By Gift Briton

Combining malaria vaccines with antimalarial drugs has shown dramatic reductions in Malaria cases and deaths among children below five years in settings of highly seasonal malaria transmission.

This is according to the final results of a landmark study published in The Lancet Infectious Diseases.

According to the study findings, vaccine-drug combination has reduced clinical malaria episodes, including cases of severe malaria, and deaths from malaria in young children by nearly two-thirds compared with either RTS,S vaccination or seasonal malaria chemoprevention (SMC) alone.

SMC, which involves giving antimalarial drugs sulfadoxine-pyrimethamine and amodiaquine to young children four or five times during the rainy season when malaria transmission peaks, is highly effective in preventing malaria and was recommended by WHO in 2012 for use in areas with highly seasonal transmission.

The RTS, S vaccine was approved in 2021 for use in children in regions of moderate to high malaria transmission within sub-Saharan Africa.

The authors say that this finding offers a potential new approach to malaria control in areas with seasonal malaria transmission.

The study which was conducted in Mali and Burkina Faso followed more than 5,000 children over a total of five years and confirmed that the efficacy of RTS,S in preventing malaria in highly seasonal settings was similar, or “non-inferior,” to that of SMC.

“In addition to the study’s findings—which by themselves are remarkable—we can say that children who received the RTS,S-drug combination and also used bednets likely had greater than 90% protection against malaria episodes during the study. This points to the importance of ensuring access to multiple malaria prevention tools for reducing the tremendous burden of malaria disease and death in these highly seasonal settings,” Professor Brian Greenwood, a member of the research team, said.

Professor Jean-Bosco Ouedraogo, PhD, also a member of the research team, said, “It is tremendously exciting to know that our research could benefit the health of millions of children at high risk of malaria in countries like Burkina Faso and Mali. The challenge now is to determine how best to deliver the vaccine-drug combination and to follow these highly protected children as they grow older.”

Over the full five years of the study, protective efficacy of the RTS,S-SMC combination was very similar to that seen in the first three years, with protective efficacy of the combination versus SMC alone being 57.7% and versus RTS,S alone, 59%.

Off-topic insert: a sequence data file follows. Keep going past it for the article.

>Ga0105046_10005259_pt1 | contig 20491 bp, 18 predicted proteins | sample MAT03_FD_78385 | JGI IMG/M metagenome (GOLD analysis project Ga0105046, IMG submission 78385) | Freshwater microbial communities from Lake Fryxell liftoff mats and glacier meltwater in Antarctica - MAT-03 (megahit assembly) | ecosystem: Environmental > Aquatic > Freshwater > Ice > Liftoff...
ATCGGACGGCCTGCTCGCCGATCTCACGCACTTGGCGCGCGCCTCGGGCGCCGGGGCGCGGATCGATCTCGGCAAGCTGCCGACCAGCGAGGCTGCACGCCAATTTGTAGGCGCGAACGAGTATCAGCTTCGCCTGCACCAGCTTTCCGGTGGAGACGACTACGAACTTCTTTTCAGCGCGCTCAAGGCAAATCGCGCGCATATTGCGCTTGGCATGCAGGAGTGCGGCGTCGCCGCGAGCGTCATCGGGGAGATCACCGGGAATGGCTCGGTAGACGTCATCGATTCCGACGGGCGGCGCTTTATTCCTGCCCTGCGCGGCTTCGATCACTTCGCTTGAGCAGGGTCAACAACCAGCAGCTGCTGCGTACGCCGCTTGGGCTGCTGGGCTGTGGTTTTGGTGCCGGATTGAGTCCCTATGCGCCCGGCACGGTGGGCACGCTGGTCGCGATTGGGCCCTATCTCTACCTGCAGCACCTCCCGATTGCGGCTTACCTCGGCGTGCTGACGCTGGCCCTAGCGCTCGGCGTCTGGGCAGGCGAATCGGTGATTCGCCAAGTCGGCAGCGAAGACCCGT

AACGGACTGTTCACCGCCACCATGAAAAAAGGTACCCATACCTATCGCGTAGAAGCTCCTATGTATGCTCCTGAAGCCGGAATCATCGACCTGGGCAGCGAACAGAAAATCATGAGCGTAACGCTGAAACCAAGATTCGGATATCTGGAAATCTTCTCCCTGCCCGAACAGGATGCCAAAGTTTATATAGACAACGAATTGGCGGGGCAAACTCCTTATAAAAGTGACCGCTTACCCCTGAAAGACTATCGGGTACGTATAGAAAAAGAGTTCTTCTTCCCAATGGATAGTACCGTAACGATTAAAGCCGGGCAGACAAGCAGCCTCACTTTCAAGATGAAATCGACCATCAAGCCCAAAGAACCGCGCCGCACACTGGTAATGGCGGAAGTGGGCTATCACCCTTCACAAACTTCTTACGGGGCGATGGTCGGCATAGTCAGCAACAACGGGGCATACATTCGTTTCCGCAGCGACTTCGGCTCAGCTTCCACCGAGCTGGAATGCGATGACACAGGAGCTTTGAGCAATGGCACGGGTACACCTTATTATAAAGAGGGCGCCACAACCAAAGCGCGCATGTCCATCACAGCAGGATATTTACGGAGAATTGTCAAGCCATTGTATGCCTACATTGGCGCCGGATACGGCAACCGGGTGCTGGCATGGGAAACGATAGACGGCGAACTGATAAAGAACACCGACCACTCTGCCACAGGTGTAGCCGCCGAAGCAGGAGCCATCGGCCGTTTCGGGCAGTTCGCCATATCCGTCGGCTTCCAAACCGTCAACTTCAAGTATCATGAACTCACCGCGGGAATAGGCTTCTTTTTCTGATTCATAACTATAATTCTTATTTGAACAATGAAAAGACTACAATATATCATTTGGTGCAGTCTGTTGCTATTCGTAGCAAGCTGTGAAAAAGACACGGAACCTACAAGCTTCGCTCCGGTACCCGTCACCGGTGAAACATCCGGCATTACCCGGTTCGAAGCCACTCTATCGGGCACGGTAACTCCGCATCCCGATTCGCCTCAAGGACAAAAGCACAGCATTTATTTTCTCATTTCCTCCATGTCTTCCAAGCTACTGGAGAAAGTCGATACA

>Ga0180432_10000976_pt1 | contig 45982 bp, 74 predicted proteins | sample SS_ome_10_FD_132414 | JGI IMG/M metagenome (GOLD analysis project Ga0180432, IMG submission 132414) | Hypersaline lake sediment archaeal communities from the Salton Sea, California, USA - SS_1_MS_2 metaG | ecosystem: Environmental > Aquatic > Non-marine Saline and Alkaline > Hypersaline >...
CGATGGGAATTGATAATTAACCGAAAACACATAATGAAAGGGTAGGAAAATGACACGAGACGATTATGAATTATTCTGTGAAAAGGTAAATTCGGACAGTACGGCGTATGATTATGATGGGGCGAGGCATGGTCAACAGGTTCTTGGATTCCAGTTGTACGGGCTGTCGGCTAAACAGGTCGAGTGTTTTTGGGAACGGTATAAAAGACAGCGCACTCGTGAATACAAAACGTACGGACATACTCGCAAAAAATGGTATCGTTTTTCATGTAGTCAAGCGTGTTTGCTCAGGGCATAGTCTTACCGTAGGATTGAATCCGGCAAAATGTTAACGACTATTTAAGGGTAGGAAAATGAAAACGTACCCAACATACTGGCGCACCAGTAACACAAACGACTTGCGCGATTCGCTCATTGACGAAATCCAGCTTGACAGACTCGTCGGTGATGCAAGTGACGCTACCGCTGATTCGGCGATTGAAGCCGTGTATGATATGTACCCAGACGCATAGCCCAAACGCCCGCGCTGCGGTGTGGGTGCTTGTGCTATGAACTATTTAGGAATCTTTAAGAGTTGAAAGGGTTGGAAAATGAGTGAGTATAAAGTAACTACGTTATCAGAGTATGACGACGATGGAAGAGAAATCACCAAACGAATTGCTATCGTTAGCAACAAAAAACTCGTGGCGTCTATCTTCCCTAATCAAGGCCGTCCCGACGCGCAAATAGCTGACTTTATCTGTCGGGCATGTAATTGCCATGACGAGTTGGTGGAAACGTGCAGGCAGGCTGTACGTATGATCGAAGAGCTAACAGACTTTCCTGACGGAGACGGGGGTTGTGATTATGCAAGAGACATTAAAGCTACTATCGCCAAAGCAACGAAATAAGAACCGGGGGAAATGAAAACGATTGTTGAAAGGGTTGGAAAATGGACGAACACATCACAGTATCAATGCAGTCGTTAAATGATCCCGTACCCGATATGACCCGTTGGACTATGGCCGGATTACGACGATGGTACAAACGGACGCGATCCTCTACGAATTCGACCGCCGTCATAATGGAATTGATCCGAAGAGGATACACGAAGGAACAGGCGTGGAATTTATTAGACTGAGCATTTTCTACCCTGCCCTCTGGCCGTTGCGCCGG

Also, compared with SMC alone, the RTS,S-SMC combination reduced by two-thirds hospital admissions for WHO-defined severe malaria (66.8%), malarial anemia (65.9%), blood transfusions (68.1%), and malaria deaths (66.8%).

Professor Alassane Dicko, MD, of the Malaria Research and Training Center and a member of the research team, said, “Our study showed that administering the RTS,S vaccine seasonally every year reduces the burden of malaria drastically in children under the age of 5, who are the most affected by this disease. Rapid implementation of this new additional tool is needed to reduce the huge burden of malaria on children in our countries.”

Continued testing of a subset of children in the study found that the drugs currently used for SMC remain effective in the study areas. However, the study authors concluded that seasonal vaccination with RTS,S could be a potential solution, if resistance to the drugs increases and no alternatives are available.

“These study results come at a critical time. Nearly half of childhood deaths from malaria are in children living in areas of highly seasonal transmission. These data show the remarkable reduction in malaria that can be achieved by strategically delivering the vaccine with other effective interventions—and the potential for saving many young lives,” Mary Hamel, MD, Senior Technical Officer at the WHO Product Development Research Unit and Team Lead for Malaria Vaccines said.

“This study’s findings should be a source of hope for families in these highly malarious areas. But they also present a challenge to regulators, policymakers, and donors: how to ensure that these lifesaving interventions are available and accessible to all who need them. No child should die from malaria or have their potential sapped by repeated malaria illnesses,” said Ashley Birkett, PhD, Global Head of Malaria Vaccines and Biologics at PATH.

The study was coordinated by the London School of Hygiene & Tropical Medicine (LSHTM) with partners Institut des Sciences et Techniques and Institut de Recherche en Sciences de la Santé, Burkina Faso; the Malaria Research and Training Center, University of Sciences, Techniques and Technologies of Bamako, Mali; and PATH, Seattle, Washington, USA.